Heirs of Mao’s Comrades Rise as New Capitalist Nobility (Bloomberg)
In three decades, they and their successors lifted more than 600 million people out of poverty and created a home-owning middle class as China rose to become the world’s second-biggest economy. Chinese on average now eat six times more meat than they did in 1976, and 100 million people have traded in their bicycles for automobiles.I wonder if a similar thing happened in ancient Rome. Michael Hudson:
The Immortals also sowed the seeds of one of the biggest challenges to the Party’s authority. They entrusted some of the key assets of the state to their children, many of whom became wealthy. It was the beginning of a new elite class, now known as princelings. This is fueling public anger over unequal accumulation of wealth, unfair access to opportunity and exploitation of privilege -- all at odds with the original aims of the communist revolution.
To reveal the scale and origins of this red aristocracy, Bloomberg News traced the fortunes of 103 people, the Immortals’ direct descendants and their spouses. The result is a detailed look at one part of China’s elite and how its members reaped benefits from the country’s boom.
In the 1980s, they were chosen to run the new state conglomerates. In the 1990s, they tapped into real estate and the nation’s growing hunger for coal and steel. Today the Immortals’ grandchildren are players in private equity amid China’s integration into the global economy.
Twenty-six of the heirs ran or held top positions in state- owned companies that dominate the economy, data compiled by Bloomberg News show. Three children alone -- General Wang’s son, Wang Jun; Deng’s son-in-law, He Ping; and Chen Yuan, the son of Mao’s economic tsar -- headed or still run state-owned companies with combined assets of about $1.6 trillion in 2011. That is equivalent to more than a fifth of China’s annual economic output.
The families benefited from their control of state companies, amassing private wealth as they embraced the market economy. Forty-three of the 103 ran their own business or became executives in private firms, according to Bloomberg data.
"That’s when civilization began to go down hill. It’s usually considered the start of Western civilization, but what people think is the start of Western Civilization was the falling apart of Near Eastern origins of civilization, of this economy that had been put together in a very well-organized economy, and all of a sudden instead of the public institutions, you had local chieftains occurring, and in Rome, very soon you had the aristocratic families overthrow the kings, and the functions that were in the public sector in the Near East all of a sudden were taken over by private families — let’s call them the Mafia, because that’s basically what the Roman oligarchy was."Those aristocratic families became the patrician class, from pater, meaning father (as in fathers of their country). So they went from a centrally-planned economy ruled by kings to a "democracy" ruled by powerful families. It was those wealthy families that were expected to provide for the people from their own purse - they built the monuments and the public works, funded the armies, etc. Wealthy families often paid for bread and olive oil for the poor (Rome's "national debt" was actually the emperor's personal debt). The members of these hyper-ambitious families jostled among one another for power and glory, driving Rome's conquest of the Mediterranean. Eventually, Rome declined into class war between the rich and the poor (which is probably where Marx got his ideas). The oligarchy declined to just three, and then one - the emperor.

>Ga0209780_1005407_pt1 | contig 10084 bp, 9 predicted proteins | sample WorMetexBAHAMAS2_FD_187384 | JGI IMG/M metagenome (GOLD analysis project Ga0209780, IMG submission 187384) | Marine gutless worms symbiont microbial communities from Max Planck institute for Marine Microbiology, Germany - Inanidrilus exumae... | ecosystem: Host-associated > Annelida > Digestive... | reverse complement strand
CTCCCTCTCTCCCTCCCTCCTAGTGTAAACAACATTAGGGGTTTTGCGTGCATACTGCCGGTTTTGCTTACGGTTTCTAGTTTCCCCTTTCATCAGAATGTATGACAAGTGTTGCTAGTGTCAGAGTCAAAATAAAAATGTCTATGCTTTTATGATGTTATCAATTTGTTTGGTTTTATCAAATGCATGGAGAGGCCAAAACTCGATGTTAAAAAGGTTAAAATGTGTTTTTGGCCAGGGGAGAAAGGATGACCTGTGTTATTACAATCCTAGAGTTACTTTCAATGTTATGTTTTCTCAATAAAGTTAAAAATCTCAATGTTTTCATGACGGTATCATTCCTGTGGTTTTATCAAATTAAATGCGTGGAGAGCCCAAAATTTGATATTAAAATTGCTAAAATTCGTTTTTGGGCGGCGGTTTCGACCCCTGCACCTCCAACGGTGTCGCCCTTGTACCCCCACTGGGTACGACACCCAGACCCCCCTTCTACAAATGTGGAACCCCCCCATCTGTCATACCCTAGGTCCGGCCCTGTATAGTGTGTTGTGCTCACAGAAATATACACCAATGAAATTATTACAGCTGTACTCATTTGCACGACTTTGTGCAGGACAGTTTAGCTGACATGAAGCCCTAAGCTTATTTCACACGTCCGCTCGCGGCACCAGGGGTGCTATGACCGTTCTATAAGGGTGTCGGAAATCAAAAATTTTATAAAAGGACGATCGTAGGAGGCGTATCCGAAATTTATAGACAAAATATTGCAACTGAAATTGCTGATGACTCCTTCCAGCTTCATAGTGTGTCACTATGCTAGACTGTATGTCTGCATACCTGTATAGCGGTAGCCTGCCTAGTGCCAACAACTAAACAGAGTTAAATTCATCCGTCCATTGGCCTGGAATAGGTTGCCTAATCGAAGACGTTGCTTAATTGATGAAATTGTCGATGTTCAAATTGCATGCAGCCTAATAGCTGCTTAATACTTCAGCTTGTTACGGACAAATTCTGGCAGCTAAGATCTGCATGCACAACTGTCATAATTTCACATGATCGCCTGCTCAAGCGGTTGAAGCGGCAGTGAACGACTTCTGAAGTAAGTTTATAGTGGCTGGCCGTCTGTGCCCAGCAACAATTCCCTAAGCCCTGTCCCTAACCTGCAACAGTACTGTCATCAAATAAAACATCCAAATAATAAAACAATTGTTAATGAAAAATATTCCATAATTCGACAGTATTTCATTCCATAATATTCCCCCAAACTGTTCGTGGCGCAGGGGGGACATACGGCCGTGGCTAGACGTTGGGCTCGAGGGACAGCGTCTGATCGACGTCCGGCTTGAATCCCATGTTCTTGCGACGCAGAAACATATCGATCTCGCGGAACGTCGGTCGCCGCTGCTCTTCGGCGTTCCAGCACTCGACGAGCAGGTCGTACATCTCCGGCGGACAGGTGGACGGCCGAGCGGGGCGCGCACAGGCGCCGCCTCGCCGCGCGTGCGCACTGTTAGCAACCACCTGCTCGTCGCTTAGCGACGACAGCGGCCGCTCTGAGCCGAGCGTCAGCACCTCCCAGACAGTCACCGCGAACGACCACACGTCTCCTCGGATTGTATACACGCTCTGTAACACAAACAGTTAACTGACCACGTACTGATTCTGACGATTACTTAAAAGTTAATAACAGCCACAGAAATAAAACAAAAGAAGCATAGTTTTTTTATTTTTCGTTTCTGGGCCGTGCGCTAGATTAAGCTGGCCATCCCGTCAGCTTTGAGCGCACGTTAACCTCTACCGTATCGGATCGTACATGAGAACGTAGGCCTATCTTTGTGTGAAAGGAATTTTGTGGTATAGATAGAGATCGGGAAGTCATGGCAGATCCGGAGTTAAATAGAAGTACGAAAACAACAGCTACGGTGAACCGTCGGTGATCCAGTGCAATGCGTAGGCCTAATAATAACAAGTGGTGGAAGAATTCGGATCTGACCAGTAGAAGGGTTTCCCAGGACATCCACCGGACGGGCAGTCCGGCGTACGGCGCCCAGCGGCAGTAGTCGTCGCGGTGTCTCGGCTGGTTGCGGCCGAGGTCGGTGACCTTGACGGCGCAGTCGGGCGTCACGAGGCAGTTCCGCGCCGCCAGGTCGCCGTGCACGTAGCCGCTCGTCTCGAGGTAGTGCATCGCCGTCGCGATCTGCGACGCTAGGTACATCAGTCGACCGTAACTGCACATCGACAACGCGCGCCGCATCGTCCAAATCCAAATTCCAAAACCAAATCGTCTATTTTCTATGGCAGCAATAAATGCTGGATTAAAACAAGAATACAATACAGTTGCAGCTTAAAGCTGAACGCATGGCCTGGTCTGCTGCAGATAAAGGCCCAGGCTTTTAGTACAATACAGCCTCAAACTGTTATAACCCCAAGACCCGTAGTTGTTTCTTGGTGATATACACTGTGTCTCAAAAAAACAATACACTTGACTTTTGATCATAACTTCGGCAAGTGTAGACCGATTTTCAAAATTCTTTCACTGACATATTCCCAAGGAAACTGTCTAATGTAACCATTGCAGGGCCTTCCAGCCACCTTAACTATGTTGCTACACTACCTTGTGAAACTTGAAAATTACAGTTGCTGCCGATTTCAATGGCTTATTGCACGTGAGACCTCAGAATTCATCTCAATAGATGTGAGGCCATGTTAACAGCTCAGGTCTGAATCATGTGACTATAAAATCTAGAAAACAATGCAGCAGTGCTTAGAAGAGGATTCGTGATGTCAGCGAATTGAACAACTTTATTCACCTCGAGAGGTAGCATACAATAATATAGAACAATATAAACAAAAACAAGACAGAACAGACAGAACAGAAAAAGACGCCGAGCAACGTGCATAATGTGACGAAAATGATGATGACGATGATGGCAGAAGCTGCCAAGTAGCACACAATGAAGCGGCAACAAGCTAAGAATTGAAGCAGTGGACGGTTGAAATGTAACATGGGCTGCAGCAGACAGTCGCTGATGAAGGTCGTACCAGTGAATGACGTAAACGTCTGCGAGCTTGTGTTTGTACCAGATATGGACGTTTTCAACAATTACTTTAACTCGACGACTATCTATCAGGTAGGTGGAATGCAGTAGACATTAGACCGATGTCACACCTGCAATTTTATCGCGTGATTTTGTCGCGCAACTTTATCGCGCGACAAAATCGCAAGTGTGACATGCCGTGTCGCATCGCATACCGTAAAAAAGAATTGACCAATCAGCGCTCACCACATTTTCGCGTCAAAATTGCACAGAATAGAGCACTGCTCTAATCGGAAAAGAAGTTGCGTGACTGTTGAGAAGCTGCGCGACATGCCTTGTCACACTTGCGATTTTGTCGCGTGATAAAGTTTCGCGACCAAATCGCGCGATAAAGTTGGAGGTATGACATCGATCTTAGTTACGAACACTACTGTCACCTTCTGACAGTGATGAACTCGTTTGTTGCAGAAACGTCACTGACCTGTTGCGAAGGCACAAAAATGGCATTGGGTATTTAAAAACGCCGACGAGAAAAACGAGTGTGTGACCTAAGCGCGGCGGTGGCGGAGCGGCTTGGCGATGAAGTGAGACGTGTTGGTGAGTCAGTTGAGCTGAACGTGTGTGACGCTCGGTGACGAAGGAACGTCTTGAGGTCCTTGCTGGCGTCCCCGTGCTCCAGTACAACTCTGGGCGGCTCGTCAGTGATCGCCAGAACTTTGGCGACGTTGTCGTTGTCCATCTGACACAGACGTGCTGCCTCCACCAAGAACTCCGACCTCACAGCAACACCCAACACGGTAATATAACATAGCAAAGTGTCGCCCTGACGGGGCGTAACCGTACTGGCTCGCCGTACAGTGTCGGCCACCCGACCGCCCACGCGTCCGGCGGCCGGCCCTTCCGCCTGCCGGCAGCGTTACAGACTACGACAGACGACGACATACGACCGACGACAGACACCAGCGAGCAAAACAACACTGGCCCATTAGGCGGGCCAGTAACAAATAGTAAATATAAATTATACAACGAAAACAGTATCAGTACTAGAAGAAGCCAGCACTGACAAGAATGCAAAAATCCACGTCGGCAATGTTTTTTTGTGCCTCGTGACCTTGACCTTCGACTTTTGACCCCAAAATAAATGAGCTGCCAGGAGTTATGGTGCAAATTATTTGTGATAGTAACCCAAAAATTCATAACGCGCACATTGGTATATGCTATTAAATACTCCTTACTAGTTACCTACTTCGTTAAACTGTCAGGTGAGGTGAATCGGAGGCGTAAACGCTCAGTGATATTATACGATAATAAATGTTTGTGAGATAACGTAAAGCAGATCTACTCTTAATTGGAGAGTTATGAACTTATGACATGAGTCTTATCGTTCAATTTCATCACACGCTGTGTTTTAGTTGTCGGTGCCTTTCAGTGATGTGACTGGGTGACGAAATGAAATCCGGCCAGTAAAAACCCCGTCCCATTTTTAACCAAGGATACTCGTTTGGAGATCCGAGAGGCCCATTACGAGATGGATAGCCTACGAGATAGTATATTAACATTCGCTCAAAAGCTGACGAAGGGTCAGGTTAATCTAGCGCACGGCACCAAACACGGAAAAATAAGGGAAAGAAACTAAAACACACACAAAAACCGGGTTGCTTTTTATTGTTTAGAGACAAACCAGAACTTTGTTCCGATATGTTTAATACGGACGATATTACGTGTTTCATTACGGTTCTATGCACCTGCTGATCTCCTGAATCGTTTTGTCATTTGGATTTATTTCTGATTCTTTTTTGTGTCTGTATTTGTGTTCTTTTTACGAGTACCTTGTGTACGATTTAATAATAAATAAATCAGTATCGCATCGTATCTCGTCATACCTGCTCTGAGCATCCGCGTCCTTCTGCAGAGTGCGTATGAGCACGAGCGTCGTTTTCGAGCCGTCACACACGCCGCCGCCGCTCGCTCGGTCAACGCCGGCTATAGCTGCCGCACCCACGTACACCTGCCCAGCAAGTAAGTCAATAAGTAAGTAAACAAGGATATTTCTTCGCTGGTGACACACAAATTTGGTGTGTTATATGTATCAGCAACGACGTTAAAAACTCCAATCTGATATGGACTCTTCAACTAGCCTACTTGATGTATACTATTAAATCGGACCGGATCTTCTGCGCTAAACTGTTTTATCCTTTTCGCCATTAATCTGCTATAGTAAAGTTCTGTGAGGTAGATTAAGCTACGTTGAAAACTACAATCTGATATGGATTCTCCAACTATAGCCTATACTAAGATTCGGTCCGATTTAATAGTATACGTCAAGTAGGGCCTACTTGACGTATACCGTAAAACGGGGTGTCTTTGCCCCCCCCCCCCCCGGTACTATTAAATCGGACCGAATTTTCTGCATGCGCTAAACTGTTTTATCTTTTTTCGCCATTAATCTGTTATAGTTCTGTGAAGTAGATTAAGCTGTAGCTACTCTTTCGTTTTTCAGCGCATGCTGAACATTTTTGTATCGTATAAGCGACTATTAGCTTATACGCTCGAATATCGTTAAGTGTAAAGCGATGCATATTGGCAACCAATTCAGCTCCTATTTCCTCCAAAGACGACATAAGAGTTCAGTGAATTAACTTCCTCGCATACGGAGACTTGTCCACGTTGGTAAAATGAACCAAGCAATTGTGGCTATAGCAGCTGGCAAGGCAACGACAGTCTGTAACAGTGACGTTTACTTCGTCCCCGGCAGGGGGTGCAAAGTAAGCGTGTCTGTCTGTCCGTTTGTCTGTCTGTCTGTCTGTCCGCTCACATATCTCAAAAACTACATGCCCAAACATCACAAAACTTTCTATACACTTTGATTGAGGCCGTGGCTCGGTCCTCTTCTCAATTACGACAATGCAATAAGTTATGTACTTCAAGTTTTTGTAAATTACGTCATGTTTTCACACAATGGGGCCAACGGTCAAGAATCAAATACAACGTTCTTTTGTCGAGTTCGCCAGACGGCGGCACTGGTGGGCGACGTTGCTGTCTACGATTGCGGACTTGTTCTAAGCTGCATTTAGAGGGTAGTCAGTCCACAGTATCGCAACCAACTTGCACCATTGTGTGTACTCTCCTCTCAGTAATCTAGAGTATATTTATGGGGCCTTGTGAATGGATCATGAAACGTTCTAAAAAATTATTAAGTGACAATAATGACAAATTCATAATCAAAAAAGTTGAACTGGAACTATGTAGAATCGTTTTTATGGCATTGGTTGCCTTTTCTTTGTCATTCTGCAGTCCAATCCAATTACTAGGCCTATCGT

Are we seeing a similar case in modern China? You go from a society with strict societal sanctions and institutional constrains on extreme wealth accumulation to one in which “to get rich is glorious.” Boosters of capitalism are quick to point out how much richer China is as a society, while of course ignoring any downside, such as the alienation, violence, police state repression, environmental damage, destruction of social bonds, exploitation of deracinated rural workers, the yawning gap between rich and poor, the rise in mental illness, precariousness of existence, overconsumption, obesity, rise in stress levels, destruction of priceless cultural heritage and so on. But I'm sure the exact same thing happened in the ancient world - the elites got richer, but as long as society was expanding and wealth was flowing in, the people did not mind. The elites brought home the bacon for the wider society, justifying their huge share. They were the rainmakers, so there was no use hating them. As long as Rome was expanding its territory and living standards were increasing with all the luxury goods, food, wine, slaves, and so on, no one complained about the elites at the center of it all, even if you were a citizen at or near the bottom.
The "Immortals" are probably a reasonably good stand-in for oligarchies from Ur to Babylon to Greece to Rome to the Middle Ages to the present-day United States. Kinship ties and privileged positions lead to ever more wealth accruing into ever fewer hands, until eventually societies can no longer expand and they disintegrate. It's fascinating having actual documentation of how this happens, complete with family trees. Of course, the analogy with hunter-gatherers is very limited, the Chinese are hardly going from hunter-gathering to civilization, but rather are one of the oldest agricultural civilizations on the planet (arguably the oldest still in existence). But it reveals the nature of wealth concentration through kinship and institutional control even in the absence of emperors or kings since the very beginnings of societies of surplus.